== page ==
Manny Ramirez, 79, 81, 79, 79, then Foulke again shook off Suzuki, threw a fastball, 86, but this time Ramirez takes it for strike three.
All three times he tried to finish off guys with a fastball. Twice, he came within a hair of getting taken deep, the other time he polished off a disbelieving Manny.
-- The place was stone sold out, and except for a few people leaving after the ninth, and a few more after the Red Sox scored two in the tenth, it stayed that way for the entire 3:43 and five lead changes of the game.
-- Cherry blossom season started early this year; the walk in Ueno Park was packed with delighted Tokyoites. During this time of year, it’s certainly one of the most beautiful urban parks in the world.
The scene in Ueno Park, in Central Tokyo, early in the afternoon before the game.
The view of the Tokyo Dome as you come out of the subway.
The Thunder Dolphin 'coaster, hard by the Dome.
More Thunder Dolphin.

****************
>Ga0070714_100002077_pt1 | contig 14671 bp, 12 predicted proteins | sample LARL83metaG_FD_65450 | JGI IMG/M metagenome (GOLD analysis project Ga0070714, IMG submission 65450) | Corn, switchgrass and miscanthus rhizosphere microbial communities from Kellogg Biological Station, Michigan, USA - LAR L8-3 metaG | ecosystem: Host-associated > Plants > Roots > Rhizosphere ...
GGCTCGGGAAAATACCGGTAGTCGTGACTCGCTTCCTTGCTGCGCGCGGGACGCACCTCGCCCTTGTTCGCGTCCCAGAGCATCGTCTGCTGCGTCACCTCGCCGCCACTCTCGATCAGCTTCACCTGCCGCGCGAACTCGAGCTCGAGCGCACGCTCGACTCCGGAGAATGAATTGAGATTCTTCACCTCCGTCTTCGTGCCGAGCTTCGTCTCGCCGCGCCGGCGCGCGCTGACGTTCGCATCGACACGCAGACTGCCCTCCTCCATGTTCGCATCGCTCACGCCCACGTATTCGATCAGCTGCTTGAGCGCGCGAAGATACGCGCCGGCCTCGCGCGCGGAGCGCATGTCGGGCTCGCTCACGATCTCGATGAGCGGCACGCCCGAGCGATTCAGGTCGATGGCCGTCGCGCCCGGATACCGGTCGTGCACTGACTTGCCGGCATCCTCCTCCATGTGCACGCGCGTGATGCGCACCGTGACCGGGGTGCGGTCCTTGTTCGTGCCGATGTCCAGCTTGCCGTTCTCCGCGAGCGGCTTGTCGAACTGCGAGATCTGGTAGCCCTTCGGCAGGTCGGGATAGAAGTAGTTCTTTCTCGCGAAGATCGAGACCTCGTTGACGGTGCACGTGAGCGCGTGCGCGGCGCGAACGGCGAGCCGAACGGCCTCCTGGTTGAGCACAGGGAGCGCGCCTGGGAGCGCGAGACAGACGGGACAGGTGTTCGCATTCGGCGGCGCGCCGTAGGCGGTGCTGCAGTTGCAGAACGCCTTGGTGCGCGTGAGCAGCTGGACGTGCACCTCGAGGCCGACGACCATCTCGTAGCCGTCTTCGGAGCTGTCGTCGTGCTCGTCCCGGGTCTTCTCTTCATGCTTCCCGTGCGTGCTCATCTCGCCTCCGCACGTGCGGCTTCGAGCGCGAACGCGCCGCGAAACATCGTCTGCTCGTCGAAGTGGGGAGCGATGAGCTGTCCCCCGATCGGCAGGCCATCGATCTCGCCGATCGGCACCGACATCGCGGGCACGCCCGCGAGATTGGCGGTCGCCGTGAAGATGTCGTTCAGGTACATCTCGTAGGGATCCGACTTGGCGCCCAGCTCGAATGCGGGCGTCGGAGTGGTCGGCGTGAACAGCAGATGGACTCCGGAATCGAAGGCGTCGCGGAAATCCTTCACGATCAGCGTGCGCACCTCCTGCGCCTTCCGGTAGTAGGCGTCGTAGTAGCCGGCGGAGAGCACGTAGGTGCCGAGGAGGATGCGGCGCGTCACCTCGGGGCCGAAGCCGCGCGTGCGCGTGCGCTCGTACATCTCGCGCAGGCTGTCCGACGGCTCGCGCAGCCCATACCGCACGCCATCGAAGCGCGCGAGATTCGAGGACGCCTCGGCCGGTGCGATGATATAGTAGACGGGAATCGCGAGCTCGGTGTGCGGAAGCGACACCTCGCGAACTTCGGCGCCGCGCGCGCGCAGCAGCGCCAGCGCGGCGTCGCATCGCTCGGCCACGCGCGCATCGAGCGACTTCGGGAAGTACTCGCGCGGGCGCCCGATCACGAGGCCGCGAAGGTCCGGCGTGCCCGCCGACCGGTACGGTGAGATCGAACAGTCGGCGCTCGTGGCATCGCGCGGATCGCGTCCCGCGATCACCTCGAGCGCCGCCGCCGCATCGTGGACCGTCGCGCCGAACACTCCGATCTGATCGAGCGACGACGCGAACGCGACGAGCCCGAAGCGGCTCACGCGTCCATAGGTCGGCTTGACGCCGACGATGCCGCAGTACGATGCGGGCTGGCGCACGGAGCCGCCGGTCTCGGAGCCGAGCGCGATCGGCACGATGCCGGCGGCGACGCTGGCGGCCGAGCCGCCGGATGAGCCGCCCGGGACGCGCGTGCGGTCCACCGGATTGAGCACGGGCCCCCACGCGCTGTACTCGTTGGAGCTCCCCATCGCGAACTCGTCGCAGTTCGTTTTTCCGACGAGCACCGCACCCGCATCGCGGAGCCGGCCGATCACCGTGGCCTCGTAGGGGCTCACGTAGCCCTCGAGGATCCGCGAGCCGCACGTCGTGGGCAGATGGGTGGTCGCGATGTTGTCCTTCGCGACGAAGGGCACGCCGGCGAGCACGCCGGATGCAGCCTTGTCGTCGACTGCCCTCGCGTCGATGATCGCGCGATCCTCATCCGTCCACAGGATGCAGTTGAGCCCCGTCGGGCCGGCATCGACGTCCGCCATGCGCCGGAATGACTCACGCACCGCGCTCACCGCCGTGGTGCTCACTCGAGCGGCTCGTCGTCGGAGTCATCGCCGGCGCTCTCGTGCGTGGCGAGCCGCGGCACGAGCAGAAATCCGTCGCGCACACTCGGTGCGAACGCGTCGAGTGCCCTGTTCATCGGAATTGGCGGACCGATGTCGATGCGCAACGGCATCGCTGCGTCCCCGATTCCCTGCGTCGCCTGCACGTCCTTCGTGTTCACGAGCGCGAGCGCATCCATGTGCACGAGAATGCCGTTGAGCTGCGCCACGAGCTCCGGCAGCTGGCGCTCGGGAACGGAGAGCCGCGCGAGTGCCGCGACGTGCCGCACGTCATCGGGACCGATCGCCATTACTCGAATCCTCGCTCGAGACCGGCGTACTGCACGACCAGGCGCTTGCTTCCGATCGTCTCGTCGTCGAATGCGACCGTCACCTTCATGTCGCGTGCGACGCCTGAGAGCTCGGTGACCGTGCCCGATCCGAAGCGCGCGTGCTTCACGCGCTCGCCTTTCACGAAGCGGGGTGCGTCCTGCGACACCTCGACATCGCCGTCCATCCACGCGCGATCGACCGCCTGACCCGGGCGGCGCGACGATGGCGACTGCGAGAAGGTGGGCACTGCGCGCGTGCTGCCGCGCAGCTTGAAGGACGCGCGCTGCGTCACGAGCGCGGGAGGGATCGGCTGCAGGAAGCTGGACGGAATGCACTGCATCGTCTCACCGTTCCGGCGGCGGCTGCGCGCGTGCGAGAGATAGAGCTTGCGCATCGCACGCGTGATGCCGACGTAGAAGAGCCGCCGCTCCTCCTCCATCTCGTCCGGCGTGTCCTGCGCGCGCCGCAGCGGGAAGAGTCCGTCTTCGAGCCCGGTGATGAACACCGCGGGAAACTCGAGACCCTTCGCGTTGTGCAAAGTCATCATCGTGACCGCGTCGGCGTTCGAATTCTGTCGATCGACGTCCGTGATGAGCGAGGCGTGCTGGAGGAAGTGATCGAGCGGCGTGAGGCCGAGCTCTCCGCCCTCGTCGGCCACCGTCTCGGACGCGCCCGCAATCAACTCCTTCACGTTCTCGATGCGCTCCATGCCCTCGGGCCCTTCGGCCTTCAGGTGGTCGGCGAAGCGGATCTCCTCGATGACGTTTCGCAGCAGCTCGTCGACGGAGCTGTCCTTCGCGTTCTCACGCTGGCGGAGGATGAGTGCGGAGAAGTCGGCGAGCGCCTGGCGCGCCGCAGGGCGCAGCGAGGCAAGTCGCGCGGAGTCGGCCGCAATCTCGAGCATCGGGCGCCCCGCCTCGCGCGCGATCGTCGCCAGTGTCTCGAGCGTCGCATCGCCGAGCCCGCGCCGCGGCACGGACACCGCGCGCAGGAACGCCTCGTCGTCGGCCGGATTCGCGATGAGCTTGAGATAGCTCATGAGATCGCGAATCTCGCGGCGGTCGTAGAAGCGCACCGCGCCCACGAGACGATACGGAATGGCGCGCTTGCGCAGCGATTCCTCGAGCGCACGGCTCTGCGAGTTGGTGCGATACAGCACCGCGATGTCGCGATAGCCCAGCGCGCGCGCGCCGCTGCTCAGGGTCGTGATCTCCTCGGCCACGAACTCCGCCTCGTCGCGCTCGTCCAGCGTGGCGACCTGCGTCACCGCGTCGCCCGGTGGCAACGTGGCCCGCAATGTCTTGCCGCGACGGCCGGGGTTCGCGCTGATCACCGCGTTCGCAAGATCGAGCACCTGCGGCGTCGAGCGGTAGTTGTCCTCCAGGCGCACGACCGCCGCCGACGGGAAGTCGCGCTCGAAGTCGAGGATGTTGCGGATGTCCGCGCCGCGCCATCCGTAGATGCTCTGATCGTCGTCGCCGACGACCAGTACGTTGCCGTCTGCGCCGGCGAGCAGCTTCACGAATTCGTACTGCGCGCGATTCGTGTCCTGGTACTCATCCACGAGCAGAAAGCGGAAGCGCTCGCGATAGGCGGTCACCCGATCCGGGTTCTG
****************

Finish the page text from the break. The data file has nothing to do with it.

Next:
Kaoruko Yamaoka (in the blue A's cap) on the plaza outside the Tokyo Dome.
Humboldt-stater Aaron Salles with two unidentified A's fans in the Tokyo Dome Opening Night.
Inside the Tokyo Dome as the Red Sox take batting practice.
Matt McCracken, San Mateo resident and the former "roscoeparrish" on AN, discusses his predilections for Far Eastern travel.
A jet-lagged Stomper trudges through the infield as MLB and Tokyo Dome drones prepare the pre-game extravaganza, which had no known relation to baseball. Part of the extravaganza was a phalanx of hot girls in short, short, short hotpants, which Kevin Youkilis spent the entire show ogling while pretending to jog back and forth in front of the Sox dugout.
The free schwag handed out to all fans in atttendance at the Tokyo Dome tonight. Almost makes the $1,000 flights from the Bay Area to Japan worth it, don't you think?